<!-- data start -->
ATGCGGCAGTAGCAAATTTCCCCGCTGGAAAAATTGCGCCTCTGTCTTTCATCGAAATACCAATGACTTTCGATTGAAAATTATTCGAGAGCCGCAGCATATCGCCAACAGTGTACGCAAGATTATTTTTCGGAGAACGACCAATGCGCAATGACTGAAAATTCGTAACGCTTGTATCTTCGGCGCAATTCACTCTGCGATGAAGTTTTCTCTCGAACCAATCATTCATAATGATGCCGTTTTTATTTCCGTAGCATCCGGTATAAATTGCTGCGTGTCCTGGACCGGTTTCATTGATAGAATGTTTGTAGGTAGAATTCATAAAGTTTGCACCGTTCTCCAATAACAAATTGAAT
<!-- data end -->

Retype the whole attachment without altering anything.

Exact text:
ATGCGGCAGTAGCAAATTTCCCCGCTGGAAAAATTGCGCCTCTGTCTTTCATCGAAATACCAATGACTTTCGATTGAAAATTATTCGAGAGCCGCAGCATATCGCCAACAGTGTACGCAAGATTATTTTTCGGAGAACGACCAATGCGCAATGACTGAAAATTCGTAACGCTTGTATCTTCGGCGCAATTCACTCTGCGATGAAGTTTTCTCTCGAACCAATCATTCATAATGATGCCGTTTTTATTTCCGTAGCATCCGGTATAAATTGCTGCGTGTCCTGGACCGGTTTCATTGATAGAATGTTTGTAGGTAGAATTCATAAAGTTTGCACCGTTCTCCAATAACAAATTGAAT